Sue Robb of 4Children talks to Julie Laughton and Alison Britton from the Department for Education about the role of childminders in delivering the 30 hours free entitlement.
Half of National Cycle Network rated as ‘poor’
The National Cycle Network is so starved of funding that many of its bike paths are in poor condition and are in desperate need of improvements.
Sustrans, the charity responsible for its development and upkeep, has launched its ‘Paths for everyone’ report, unveiling the current state of the 23-year-old Network and a long-term plan to make it traffic-free and tackle physical problems.
The report sets out recommendations for UK-wide overhaul of the National Cycle Network to open up walking and cycling to more people, including children, and anyone with impaired mobility. Whilst more than half of UK population currently lives within a mile of the 16,575-mile Network, the charity says that only 54 per cent of its paths are safe for a 12-year-old to use.
To tackle this problem, Sustrans warns that investment is needed immediately to prevent the UK’s only network of walking and cycling paths from falling short of its potential. It says that £7.6 billion in economic and local benefits can be added every year as a result of reduced road congestion and health benefits from increased walking and cycling.
An online survey of 5,965 UK residents reveals overwhelming support for the Network, with 81 per cent of the respondents saying they want paths built away from cars where everyone feels safe to travel. At present, only 32 per cent of paths are separated from motor traffic providing safe spaces for people to walk and cycle.
Paths for Everyone is the conclusion of a major review and sets out 15 recommendations for local authorities, private and charitable landowners, national governments and agencies, to transform the Network, including: the removal or redesign of 16,000 barriers on the entire Network to make it accessible to everyone; doubling the number of paths away from cars, from 5,000 to 10,000 miles and diverting all routes off busy and fast moving roads onto new quiet-way roads; improving safety at junctions where the Network crosses roads and railways; improving signage so everyone can follow the paths without a map or smartphonel; and adopting a new quality design standard for paths, including width and surface so all routes are classed as ‘very good’ or ‘good’ by 2040.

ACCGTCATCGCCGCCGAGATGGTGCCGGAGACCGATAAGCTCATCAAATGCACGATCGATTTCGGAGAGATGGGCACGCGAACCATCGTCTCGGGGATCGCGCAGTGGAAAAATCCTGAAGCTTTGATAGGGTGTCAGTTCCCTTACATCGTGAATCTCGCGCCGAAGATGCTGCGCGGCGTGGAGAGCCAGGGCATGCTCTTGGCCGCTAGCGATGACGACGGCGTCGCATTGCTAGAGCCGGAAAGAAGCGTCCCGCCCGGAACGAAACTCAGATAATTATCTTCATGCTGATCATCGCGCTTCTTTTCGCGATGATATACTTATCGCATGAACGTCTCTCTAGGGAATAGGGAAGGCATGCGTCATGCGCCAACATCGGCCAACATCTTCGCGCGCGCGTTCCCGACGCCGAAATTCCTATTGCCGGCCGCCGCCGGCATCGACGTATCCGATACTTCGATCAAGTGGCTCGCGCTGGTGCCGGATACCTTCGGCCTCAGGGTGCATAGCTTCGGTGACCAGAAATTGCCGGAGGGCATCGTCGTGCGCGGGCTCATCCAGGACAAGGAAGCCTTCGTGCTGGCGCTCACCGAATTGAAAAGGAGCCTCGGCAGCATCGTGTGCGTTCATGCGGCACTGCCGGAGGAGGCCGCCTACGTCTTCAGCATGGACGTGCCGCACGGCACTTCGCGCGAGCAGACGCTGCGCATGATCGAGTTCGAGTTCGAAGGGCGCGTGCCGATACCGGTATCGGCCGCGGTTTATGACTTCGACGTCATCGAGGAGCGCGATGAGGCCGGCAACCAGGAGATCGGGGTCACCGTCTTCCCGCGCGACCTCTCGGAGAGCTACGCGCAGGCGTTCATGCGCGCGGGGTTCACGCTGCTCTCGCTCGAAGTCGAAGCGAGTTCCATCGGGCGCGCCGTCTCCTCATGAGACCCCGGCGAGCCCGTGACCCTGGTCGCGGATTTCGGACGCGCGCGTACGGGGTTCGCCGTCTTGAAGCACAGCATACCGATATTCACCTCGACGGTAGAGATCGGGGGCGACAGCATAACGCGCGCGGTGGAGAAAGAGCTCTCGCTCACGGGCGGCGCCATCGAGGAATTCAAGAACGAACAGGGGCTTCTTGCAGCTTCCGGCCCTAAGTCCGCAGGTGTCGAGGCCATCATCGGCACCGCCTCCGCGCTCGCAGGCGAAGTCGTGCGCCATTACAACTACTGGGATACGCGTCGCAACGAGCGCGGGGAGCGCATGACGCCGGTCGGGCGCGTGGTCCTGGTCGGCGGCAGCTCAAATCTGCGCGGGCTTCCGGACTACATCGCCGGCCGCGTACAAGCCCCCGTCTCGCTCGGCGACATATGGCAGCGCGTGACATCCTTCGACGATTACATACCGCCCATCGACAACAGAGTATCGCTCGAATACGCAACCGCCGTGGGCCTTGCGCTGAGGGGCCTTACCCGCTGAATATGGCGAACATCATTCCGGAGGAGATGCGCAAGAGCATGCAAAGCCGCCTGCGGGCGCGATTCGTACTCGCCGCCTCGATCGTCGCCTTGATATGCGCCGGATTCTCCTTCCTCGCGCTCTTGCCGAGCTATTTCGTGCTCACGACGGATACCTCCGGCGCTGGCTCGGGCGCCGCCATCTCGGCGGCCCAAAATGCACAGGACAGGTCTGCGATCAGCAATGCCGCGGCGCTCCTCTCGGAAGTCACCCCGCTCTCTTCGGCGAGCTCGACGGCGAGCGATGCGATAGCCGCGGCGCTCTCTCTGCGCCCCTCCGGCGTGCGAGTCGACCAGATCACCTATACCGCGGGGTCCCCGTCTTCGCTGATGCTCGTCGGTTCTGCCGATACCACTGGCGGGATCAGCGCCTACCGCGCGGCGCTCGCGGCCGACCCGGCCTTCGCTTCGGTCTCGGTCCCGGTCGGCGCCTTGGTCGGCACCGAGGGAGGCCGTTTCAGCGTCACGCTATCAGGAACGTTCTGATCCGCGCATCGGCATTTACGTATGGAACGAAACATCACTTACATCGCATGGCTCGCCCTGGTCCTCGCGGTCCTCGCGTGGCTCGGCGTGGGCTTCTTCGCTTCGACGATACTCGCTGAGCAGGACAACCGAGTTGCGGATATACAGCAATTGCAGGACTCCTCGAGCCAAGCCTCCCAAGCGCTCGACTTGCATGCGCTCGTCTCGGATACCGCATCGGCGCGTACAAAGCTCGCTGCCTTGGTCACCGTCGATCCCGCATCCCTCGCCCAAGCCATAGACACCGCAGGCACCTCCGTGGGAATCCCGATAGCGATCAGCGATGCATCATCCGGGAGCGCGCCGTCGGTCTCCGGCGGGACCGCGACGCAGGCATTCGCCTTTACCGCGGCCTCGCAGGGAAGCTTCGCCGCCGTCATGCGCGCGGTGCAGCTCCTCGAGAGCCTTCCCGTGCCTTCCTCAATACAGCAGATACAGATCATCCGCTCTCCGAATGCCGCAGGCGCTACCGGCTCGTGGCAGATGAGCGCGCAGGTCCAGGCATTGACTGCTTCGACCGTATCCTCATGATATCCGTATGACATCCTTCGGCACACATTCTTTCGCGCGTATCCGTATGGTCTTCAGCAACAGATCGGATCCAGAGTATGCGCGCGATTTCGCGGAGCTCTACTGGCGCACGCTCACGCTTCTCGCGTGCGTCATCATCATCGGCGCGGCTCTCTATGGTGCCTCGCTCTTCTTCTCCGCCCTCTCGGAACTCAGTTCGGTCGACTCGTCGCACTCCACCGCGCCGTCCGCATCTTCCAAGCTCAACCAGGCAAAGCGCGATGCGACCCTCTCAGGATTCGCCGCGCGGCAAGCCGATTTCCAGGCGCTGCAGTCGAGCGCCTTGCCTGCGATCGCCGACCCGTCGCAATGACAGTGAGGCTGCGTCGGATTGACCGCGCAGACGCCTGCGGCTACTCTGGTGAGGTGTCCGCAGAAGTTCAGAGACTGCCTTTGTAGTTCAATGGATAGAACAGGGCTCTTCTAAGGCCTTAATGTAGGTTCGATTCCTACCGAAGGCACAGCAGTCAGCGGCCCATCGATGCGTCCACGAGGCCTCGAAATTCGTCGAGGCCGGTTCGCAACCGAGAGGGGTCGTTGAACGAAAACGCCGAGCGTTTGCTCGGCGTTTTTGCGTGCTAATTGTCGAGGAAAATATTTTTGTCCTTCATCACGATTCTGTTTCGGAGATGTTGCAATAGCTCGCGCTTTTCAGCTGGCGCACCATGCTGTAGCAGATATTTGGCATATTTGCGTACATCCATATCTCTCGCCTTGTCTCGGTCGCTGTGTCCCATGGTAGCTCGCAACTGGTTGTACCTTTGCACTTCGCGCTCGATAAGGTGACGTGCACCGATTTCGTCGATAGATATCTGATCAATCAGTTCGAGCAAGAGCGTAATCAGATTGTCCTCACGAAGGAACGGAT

Xavier Brice, CEO for Sustrans, said: “The National Cycle Network is a well-loved, well-used asset that’s enjoyed by millions of people across the UK every day. We want to build on its success and make the Network safer and more accessible for everyone, not just for people who currently use it. Our “Paths for Everyone” report lays out an ambitious vision to make the Network traffic-free and safe for a 12-year-old to use on their own.
“However, historic problems such as poor surfaces, incomplete signage and barriers mean that for people with mobility issues or those of us who are less physically active, there may as well be a ‘no entry’ sign on their local path.”
Sustrans, working with local authorities, aims to deliver 55 schemes across the UK, ranging from improving signage to re-designing junctions and creating traffic-free paths. These are to be finalised by 2023.
Jesse Norman, the government’s Cycling and Walking Minister, said: “The National Cycle Network is a familiar sight for many, and a great asset for cyclists and walkers across the country. This report shows that more needs to be done to make it fully accessible, and that’s why earlier this year the Government dedicated £1 million to support initial work repairing and upgrading sections of this popular network.
“My Department has worked closely with Sustrans throughout the review, and I look forward to seeing how the Network is further improved to encourage generations to make cycling and walking the natural choice for shorter journeys.”
Read our feature from Sustrans on the Paths for Everyone report here.